All children between the ages of 1 and 2 should be screened for familial hypercholesterolemia (FH) during routine immunisation visits, UK researchers say.
Screening children this young has the added benefit of identifying parents with FH who didn’t realise the condition ran in their family, say the researchers who screened more than 10,000 toddlers in the study for FH through genetic and cholesterol testing using blood samples from a point of care heel prick test.
Associate Professor David Sullivan from the NHMRC Clinical Trials Centre at the University of Sydney said the findings could, in some part, turn the current policy of family cascade screening on its head.
“Family cascade screening is logical and worthwhile but it’s slightly inefficient,” he said, speaking to the limbic.
“When we rely on a strategy that starts with high cholesterol in middle aged adults the patient that is much less informative but if we are finding cases in children the proportion of actual cases detected with this approach is more favourable.
“… The people who need the most urgent help are likely to be their parents because they’re approaching the age where they are likely to get the cardiovascular consequences of the genetic condition.”
Professor Sullivan also noted that the study reported finding the condition in one in 276 participants – a figure that makes it almost twice as common as previously thought.
“This is important information – when we look at children this young we realise the condition is more common than current figures estimate.”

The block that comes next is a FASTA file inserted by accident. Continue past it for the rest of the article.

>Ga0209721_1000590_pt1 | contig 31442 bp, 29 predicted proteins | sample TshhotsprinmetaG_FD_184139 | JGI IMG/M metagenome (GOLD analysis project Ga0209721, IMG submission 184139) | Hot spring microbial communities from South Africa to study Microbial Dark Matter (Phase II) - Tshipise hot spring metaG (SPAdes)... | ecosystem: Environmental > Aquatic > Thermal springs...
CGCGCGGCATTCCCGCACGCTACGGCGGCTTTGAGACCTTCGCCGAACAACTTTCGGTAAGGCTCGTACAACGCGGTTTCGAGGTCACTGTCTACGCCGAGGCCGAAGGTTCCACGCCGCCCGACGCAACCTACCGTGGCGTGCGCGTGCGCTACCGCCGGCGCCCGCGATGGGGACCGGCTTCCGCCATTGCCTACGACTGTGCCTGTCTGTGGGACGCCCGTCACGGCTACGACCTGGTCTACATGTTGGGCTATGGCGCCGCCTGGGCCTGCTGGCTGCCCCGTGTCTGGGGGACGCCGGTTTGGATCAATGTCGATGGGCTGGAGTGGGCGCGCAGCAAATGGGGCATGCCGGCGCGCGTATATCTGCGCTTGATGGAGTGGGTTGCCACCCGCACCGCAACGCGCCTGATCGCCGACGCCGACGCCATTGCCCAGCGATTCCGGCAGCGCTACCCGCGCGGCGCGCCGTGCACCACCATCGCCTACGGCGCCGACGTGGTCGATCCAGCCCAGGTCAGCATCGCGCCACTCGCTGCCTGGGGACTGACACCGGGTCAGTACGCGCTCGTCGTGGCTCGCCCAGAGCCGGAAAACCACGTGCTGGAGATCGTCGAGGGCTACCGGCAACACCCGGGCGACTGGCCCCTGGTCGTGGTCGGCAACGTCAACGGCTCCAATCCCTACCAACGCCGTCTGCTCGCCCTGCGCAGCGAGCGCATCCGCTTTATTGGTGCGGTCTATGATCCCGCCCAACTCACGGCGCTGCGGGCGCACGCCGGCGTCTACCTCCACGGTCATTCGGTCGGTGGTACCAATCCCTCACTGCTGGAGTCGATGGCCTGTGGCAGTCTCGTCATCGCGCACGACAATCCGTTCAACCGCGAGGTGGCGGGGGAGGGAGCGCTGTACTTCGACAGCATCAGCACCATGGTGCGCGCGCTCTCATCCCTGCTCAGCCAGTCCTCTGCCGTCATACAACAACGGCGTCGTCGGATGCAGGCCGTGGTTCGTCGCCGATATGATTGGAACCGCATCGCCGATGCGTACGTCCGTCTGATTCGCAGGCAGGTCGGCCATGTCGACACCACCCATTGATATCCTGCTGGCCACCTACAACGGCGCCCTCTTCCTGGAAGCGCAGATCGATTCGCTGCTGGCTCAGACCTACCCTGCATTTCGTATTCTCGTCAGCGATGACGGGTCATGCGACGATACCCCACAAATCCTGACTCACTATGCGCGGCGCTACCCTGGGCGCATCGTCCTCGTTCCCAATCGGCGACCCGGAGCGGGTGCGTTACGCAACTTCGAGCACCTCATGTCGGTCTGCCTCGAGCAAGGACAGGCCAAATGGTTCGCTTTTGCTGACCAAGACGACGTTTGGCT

In the study children were identified as having FH if they had high cholesterol and an FH mutation, or two consecutive blood tests showing high cholesterol.
Because optimal cholesterol levels in children are not as well established as in adults, researchers used the multiple of median (MoM) measure to determine a high cholesterol reading and used a cut-off of cholesterol 1.53 times the median score.
Some 28 children in the study were found to have FH, the authors said.
Meanwhile 28 parents of children with FH were also identified as having FH – 25 of whom were put on treatment to lower cholesterol.
According to the study authors, if they’d used a lower cut-off cholesterol level of 1.35 times the median score, and only tested for FH mutation in those with cholesterol above that level they would have found 40 children, 32 of them with an FH mutation, and 40 parents.
Professor Sullivan said such screening would allow for a more targeted approach to diet and lifestyle recommendations.
Just making small improvements when cholesterol problems are identified early in childhood would be “very worthwhile” he said but he also cautioned that leaving the problem unattended from an early age onwards could “cause much more damage than people might originally have imagined.”
“Small changes sustained long term can be very powerful. We would particularly start to engage with a heart healthy diet from about age five onwards and we recognise international guidelines, which recommend therapy from about age 10 onwards and the most important thing is engaging the confidence and support of the family in any decision to start pharmacological treatment if necessary in children.”
Meanwhile in an article on the UK’s NHS website a Public Health England spokesman said its expert advisers did not recommend a screening program for FH in children.
“The Committee routinely reviews all of its recommendations every three years and this latest review found uncertainty about how well a programme would work in practice and no clear evidence on whether screening children would reduce illness or death for this condition.”